• Data stream processing: Generative AI can analyze and process data streams in real-time, generating insights or predictions that enable timely decision-making. For instance, generative AI algorithms can continuously monitor streaming data from sensors in industrial settings and detect anomalies or predict equipment failures to support proactive maintenance.
  • Data analytics automation: Generative AI can automate data analysis processes, such as data preprocessing, feature extraction, and model selection. For example, generative AI algorithms can automatically clean and preprocess data, identify relevant features, and select appropriate machine learning models, reducing the manual effort and time required for data analytics tasks.
  • Data Privacy impact assessment: Generative AI can assess the potential Privacy risks associated with data handling and sharing practices. For instance, generative AI algorithms can simulate the re-identification risk of anonymized datasets and provide insights into the likelihood of individuals being re-identified, helping organizations evaluate and mitigate Privacy risks.
  • Data governance policy recommendation: Generative AI can analyze data governance policies, regulations, and best practices to provide recommendations and guidelines for data management. For example, generative AI algorithms can assess the impact of new Privacy regulations on data handling practices and suggest policy changes or compliance measures to ensure adherence to the new requirements.
  • Data governance audit and compliance: Generative AI can assist in auditing data governance practices and ensuring compliance with regulatory requirements. For instance, generative AI algorithms can analyze data access logs, data usage patterns, and user permissions to identify potential compliance violations or access control gaps.
  • Data quality prediction: Generative AI can analyze historical data quality metrics and patterns to predict the quality of new or incoming data. For example, generative AI algorithms can identify common data quality issues and their impact on downstream processes, enabling proactive measures to improve data quality.
  • Data similarity analysis: Generative AI can analyze the similarity between different data records or entities. For instance, generative AI algorithms can determine the degree of similarity between customer profiles or product descriptions, aiding in data deduplication, clustering, or matching tasks.
  • Data recommendation: Generative AI can generate personalized data recommendations based on user preferences, historical behavior, or contextual information. For example, generative AI algorithms can suggest relevant datasets, variables, or features for a specific analysis or modeling task.
  • Data-driven decision-making: Generative AI can support decision-making processes by generating insights and recommendations from large and complex datasets. For instance, generative AI algorithms can analyze data from multiple sources, identify correlations or patterns, and provide actionable insights to inform strategic decisions.
  • Data governance knowledge sharing: Generative AI can generate informative and educational content related to data governance. For example, generative AI algorithms can create documentation, articles, or training materials on data governance best practices, helping organizations disseminate knowledge and promote consistent understanding of data governance concepts.

Generative AI - The Big Change in Data Management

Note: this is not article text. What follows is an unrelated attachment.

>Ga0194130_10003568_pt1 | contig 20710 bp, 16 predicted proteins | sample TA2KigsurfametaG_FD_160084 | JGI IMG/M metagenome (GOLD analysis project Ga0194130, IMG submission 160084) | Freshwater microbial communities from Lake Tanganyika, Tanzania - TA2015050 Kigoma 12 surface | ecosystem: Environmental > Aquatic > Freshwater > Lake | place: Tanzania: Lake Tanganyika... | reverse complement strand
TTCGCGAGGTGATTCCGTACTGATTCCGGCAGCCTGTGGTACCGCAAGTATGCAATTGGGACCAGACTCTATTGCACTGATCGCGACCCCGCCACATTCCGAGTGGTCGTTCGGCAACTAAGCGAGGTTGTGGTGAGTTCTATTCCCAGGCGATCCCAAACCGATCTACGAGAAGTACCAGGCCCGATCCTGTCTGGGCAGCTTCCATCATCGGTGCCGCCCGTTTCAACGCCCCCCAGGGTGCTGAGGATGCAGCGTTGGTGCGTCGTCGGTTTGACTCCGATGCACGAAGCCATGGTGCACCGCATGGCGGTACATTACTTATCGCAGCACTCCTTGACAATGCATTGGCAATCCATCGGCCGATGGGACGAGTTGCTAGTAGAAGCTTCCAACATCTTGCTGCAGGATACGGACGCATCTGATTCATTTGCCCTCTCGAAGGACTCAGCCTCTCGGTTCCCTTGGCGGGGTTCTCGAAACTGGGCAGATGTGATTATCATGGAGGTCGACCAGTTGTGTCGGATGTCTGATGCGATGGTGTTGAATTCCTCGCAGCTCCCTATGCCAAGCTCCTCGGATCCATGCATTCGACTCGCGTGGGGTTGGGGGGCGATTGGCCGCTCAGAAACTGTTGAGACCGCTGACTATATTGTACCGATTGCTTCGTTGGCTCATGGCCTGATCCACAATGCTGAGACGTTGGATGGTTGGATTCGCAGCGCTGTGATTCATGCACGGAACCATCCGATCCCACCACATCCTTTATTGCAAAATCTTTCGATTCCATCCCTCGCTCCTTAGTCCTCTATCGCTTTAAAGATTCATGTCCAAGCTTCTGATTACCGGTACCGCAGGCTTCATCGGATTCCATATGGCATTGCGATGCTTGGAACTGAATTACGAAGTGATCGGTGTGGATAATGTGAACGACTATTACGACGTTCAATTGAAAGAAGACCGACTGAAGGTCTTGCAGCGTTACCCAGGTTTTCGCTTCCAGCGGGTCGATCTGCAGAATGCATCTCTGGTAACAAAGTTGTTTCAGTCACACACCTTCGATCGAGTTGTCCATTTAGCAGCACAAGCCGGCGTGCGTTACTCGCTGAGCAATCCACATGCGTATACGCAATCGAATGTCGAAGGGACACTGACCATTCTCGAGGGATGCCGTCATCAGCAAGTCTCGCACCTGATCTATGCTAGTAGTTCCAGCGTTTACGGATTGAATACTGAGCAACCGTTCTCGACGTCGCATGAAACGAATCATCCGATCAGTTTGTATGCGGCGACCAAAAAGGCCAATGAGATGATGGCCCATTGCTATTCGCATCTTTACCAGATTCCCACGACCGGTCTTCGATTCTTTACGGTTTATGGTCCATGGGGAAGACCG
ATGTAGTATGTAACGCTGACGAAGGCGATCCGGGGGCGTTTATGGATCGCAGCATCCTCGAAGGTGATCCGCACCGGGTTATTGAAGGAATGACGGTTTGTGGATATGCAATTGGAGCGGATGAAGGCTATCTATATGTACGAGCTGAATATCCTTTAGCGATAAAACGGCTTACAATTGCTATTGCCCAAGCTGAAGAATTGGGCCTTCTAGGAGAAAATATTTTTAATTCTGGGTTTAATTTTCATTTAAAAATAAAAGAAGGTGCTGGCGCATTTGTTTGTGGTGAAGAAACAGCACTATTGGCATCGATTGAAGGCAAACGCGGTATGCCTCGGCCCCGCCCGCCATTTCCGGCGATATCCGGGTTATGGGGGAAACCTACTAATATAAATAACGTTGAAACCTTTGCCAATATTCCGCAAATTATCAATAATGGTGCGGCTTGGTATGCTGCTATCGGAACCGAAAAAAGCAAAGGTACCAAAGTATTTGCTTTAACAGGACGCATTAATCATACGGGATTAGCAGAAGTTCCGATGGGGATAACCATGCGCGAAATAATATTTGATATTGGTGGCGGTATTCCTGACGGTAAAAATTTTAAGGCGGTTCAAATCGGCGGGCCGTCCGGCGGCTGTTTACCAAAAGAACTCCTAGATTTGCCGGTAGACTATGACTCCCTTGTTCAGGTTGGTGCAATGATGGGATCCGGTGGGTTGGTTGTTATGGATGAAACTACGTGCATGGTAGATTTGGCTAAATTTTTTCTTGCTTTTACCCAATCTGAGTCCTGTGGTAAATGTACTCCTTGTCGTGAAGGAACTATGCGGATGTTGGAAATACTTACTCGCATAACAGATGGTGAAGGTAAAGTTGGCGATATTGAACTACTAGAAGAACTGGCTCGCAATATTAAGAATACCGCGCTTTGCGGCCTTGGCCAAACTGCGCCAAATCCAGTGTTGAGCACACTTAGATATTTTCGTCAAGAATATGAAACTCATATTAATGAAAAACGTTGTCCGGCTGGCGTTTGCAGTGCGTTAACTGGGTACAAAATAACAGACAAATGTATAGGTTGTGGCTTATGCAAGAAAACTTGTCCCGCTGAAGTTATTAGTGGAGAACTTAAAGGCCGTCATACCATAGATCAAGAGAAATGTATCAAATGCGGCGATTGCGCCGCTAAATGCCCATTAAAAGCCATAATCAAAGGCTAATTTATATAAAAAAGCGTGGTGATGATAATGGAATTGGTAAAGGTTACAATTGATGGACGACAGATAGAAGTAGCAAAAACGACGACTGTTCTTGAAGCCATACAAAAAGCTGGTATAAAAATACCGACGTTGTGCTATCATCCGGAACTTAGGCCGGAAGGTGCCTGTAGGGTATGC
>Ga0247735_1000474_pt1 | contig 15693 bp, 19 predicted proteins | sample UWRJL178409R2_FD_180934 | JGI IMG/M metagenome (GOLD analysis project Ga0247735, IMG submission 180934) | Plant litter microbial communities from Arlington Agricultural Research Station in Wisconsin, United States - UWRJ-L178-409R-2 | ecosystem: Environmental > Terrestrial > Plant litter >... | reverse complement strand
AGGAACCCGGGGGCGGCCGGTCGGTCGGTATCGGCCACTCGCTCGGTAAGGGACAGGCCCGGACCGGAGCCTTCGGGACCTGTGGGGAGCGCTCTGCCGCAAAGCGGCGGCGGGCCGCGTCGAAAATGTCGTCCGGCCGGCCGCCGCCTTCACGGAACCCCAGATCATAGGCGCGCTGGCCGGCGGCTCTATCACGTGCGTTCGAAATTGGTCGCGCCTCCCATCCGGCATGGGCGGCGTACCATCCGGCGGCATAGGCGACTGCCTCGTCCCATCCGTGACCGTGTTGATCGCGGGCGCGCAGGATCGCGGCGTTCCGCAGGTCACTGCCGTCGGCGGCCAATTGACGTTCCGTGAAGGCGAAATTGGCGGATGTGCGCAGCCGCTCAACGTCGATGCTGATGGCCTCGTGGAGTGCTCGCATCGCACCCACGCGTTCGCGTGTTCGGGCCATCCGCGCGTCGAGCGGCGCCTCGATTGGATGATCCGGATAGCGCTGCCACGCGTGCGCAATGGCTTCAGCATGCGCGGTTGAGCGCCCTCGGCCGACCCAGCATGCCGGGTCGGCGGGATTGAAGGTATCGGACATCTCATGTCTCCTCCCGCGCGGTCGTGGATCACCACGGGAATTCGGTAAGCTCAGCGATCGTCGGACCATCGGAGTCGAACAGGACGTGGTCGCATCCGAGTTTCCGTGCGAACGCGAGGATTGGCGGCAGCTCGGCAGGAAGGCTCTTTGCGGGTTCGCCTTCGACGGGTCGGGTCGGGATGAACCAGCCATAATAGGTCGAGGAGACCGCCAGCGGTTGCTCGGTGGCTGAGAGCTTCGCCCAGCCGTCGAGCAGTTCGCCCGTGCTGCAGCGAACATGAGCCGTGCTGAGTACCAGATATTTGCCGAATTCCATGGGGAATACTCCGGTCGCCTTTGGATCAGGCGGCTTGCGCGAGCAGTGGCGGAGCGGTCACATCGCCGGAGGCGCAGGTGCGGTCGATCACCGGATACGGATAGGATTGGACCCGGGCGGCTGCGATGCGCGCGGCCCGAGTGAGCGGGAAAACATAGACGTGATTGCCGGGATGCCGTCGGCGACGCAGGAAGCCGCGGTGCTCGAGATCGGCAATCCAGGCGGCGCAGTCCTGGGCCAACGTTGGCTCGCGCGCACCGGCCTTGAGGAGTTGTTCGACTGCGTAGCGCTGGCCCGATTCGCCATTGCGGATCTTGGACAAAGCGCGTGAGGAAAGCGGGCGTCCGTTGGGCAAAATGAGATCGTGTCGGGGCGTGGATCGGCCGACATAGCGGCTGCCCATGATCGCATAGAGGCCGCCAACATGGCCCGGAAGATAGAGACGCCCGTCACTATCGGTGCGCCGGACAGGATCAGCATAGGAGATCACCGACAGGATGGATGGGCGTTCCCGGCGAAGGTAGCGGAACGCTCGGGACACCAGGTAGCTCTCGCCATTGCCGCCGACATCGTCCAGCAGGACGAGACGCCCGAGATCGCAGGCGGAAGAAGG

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Unlocking the Power of Generative AI and Navigating AI Governance
Kevin and Lyn, discuss the implications of AI on Data Privacy and job roles. They also talk about ethical AI principles and demonstrate various technologies that affect Privacy.

Data Governance in Artificial Intelligence in 2019
How data Governance can help your AI transformation? What is the purpose of data governance in Machine Learning and Artificial Intelligence? In this video, we will describe and give you examples why data governance is critical to the success of your business, organization, and government. AI is not one-time learning, it is a long-term competency. Mind Data AI

Data Governance and AI Governance | Transform Using Data & AI | Cognizant
To help organizations transform using data and artificial intelligence, Cognizant recently conducted a lively and thought-provoking conversation featuring Bret Greenstein, SVP and Global Head of Data & AI for Cognizant with featured guest J.P Gownder, Vice-President of Forrester Research Inc. View fresh thinking on how enterprises can approach data modernization to adapt, stay competitive and drive business growth. Watch the full webinar: Learn more about Data Modernization:

What AI Means for the Future of Data Governance and Big Data
Datum LLC Machine learning and artificial intelligence may well be the next frontier in business strategy. As companies across the globe race to understand how to operationalize AI concepts, vendors from every corner of technology are reacting by building (or claiming to have built) these capabilities. But before artificial intelligence can move past the hype, it must be measured from a business value and ROI standpoint and it must be trusted. This means it still requires data governance. We conclude our series by covering the future of data governance and Big Data in an AI world. Everyone has heard how important data is to the training and learning process so the efficacy of the data will separate winners from the pack, but few have identified how to truly connect it to value. In this video we’ll touch on four key points to know before getting started with AI, including the single most important factor for success, the critical skills practitioners will need to develop (yes, humans are still part of the picture), and how to make AI truly scale in the enterprise.